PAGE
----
How much magnification you can use depends on your optical quality, seeing and your eyesight and aperture. With my 8" scope I am often around 350x to 450x on Jupiter, and 525x on Saturn. Sometimes higher when conditions are perfect.
My rule of thumb is 43x the aperture in inches on a very good night with decent optics, higher for very good or excellent optics. Also much depends on which planet you are observing.
Richard, I am usually between 333x and 400x on Jupiter in my 8", as well, at 0.6mm and 0.5mm exit pupil. I find 333x (~40x per inch) power to be the most productive and my rule of thumb, as well. At 400x, Jupiter is still workable, but it's beginning to dim a little. I was looking at Oval BA the other night, it was easy at 333x. I could see it at 400x, but not as easily. And I am fairly sure at 500x it would have been even more difficult. I accidentally pulled out the wrong eyepiece and hit 1200x once (0.16mm exit pupil!). Not much to see up that high. I guess my optics are not that good.
I get that the quality of our optics produce nice sharp and high contrast images at high power, after all it's the same quality image we see at less magnification where (lack of) aberration is apparent in terms of resolution and contrast. But I am always interested in the mechanism of how high quality optics can afford higher magnifications at vanishingly small exit pupils, say a bit smaller than 0.5mm, without excessive image dimming. At some point we begin to lose visual sensitivity and, thus, lose the image itself as the eye is working at a very small relative aperture (less than about 0.5mm f/60).
Getting closer to 600x on Jupiter, IME, is unworkable (or at least not as productive as a bit less magnification) in any 8" aperture even in good seeing. I mean, we can still see some detail up that high, I saw some detail at 1200x, too. Just not much detail was perceived by the eye, even though we are viewing the same fine afocal image we observed at 400x and less. At some point, it becomes less about the optics and more about the exit pupil and, I suspect, throughput as well.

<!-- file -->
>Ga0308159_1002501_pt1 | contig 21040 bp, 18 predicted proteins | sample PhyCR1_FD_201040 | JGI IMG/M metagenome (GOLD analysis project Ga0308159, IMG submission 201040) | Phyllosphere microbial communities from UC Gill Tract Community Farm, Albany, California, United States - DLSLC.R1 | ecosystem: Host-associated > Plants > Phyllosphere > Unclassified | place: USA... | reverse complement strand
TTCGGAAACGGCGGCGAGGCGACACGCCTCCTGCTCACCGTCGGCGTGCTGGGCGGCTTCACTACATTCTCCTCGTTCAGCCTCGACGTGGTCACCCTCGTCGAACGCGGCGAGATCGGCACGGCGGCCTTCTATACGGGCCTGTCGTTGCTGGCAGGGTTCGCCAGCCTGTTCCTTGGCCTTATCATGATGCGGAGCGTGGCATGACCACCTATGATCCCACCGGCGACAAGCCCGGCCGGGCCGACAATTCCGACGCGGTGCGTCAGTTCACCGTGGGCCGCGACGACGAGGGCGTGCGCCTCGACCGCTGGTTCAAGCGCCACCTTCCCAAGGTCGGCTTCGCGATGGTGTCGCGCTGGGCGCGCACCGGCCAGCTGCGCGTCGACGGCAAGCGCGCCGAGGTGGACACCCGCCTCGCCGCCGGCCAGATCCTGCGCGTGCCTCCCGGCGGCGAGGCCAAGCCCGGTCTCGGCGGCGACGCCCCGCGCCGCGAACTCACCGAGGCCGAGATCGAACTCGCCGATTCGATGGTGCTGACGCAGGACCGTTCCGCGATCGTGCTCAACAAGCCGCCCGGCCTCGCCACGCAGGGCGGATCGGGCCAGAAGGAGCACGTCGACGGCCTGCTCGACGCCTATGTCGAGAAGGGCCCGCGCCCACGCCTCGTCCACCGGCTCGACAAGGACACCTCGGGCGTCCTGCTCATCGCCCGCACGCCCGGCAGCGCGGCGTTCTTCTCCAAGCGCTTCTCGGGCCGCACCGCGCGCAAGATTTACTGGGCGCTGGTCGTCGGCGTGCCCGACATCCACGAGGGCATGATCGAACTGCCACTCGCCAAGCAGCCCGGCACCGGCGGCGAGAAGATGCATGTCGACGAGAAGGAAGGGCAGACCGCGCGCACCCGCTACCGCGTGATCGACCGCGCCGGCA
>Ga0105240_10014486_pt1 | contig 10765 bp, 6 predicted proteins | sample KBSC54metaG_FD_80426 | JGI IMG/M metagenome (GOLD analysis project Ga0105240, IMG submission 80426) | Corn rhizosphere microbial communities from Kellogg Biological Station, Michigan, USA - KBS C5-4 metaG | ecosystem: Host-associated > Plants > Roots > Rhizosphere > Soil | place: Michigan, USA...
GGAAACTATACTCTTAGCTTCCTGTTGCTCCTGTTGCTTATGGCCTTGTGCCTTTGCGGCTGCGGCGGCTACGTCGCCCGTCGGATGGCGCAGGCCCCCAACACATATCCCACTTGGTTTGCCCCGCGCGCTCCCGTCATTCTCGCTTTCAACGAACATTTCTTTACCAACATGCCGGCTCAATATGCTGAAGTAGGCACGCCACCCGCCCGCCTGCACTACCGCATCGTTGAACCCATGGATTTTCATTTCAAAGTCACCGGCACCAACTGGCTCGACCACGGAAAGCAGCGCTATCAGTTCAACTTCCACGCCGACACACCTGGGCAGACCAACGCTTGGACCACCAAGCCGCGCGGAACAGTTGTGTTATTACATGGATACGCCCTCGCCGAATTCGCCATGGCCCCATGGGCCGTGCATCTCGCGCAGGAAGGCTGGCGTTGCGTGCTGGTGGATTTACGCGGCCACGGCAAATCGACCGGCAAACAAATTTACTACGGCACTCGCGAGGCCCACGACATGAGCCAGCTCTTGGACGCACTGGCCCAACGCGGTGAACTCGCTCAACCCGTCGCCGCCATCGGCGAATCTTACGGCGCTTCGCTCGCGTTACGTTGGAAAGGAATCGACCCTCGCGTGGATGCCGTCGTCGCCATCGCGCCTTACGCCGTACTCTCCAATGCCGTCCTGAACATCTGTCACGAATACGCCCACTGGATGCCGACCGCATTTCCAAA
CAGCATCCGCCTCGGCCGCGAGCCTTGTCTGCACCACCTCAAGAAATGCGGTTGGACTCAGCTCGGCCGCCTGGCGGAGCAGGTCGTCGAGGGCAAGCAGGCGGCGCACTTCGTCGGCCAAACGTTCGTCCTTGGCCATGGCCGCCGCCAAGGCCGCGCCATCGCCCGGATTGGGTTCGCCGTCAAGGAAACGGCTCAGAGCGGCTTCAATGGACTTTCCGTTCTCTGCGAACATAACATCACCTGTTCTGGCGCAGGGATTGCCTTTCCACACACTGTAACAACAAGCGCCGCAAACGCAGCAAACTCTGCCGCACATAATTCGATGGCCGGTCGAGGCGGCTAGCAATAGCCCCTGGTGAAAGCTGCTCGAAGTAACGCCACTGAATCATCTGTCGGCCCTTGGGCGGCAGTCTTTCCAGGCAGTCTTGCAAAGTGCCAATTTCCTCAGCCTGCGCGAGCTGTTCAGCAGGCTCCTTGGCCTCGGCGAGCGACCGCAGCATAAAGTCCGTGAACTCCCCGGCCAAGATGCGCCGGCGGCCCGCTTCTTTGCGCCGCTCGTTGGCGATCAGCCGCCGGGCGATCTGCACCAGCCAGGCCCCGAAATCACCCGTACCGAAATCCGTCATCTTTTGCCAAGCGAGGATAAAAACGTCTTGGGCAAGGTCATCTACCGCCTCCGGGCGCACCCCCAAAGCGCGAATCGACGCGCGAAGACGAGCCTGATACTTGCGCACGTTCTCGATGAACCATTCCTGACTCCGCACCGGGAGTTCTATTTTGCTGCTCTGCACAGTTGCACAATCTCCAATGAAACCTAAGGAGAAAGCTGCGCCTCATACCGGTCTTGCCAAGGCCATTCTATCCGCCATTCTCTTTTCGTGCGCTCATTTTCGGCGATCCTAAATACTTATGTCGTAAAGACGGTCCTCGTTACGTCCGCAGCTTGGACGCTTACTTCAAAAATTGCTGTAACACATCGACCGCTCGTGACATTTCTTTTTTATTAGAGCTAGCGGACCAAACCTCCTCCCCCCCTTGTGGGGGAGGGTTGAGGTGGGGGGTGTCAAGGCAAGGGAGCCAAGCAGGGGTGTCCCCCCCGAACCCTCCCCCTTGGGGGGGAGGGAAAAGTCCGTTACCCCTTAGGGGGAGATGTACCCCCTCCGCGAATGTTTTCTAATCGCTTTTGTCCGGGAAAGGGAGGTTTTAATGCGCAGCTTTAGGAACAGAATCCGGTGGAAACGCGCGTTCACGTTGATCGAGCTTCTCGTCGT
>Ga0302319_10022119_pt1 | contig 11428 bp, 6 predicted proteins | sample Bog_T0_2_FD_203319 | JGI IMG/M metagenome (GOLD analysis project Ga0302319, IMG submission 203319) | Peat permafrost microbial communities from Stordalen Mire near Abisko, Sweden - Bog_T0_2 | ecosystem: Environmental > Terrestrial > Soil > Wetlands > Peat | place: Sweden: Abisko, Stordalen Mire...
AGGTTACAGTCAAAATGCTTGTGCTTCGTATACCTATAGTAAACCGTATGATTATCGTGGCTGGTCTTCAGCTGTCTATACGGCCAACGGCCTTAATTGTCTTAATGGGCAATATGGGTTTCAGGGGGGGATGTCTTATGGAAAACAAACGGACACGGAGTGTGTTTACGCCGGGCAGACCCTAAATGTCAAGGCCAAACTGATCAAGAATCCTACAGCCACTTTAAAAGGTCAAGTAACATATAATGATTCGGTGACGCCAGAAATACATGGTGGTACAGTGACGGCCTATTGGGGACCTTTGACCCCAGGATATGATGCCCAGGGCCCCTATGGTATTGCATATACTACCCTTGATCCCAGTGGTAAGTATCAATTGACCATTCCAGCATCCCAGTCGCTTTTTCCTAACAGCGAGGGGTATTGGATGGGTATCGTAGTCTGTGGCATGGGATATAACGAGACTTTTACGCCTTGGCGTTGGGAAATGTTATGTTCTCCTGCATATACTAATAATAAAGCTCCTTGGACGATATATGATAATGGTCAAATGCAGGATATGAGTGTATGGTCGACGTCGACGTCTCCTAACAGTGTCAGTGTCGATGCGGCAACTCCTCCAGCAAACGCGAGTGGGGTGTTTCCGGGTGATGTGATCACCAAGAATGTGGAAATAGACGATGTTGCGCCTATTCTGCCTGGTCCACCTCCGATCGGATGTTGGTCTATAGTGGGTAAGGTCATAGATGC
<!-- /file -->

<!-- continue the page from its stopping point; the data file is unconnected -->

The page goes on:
For example, Jove is fine on both 6" Mak and 8" Newt at 0.6mm exit pupil, (240x and 333x, respectively). But, at 0.5mm exit pupil, the Mak image is unworkable while the Newt image still had some legs. I suspect this has something to do with the throughput of each scope, not so much about their respective quality or difference in aperture. Of course the 8" image is brighter, thus affording higher magnification than the 6". They are pretty close to the same level of quality, not premium but pretty good and roughly the same obstruction. Both were thermally stable and well collimated. Seeing varied from above average to very good in both over time. (I agree with you in another thread when you talked about stray light control and mechanics, too.)
But, when I hear folks talk about quality optics affording higher magnification, I am always reminded of the small exit pupil involved and how quality might over come the inverse square law and our own personal level of acuity (as a variable). Unless you or they mean magnification higher than say 1mm exit pupil when poor optics start to become visually and visibly soft, while better optics retain their fine imaging properties until the image surface brightness is no longer supported at smaller exit pupils. Sometimes when folks talk about ludicrous magnification in any scope, and especially in premium scopes, I wish they'd elaborate on what they saw up that high. Tight double stars or a bright planetary nebula?
I just do not understand how quality affords higher magnification to smaller than 0.5mm exit pupils (very small relative apertures) and well above the magnification where poor image quality becomes apparent.
Edited by Asbytec, 10 July 2019 - 04:38 AM.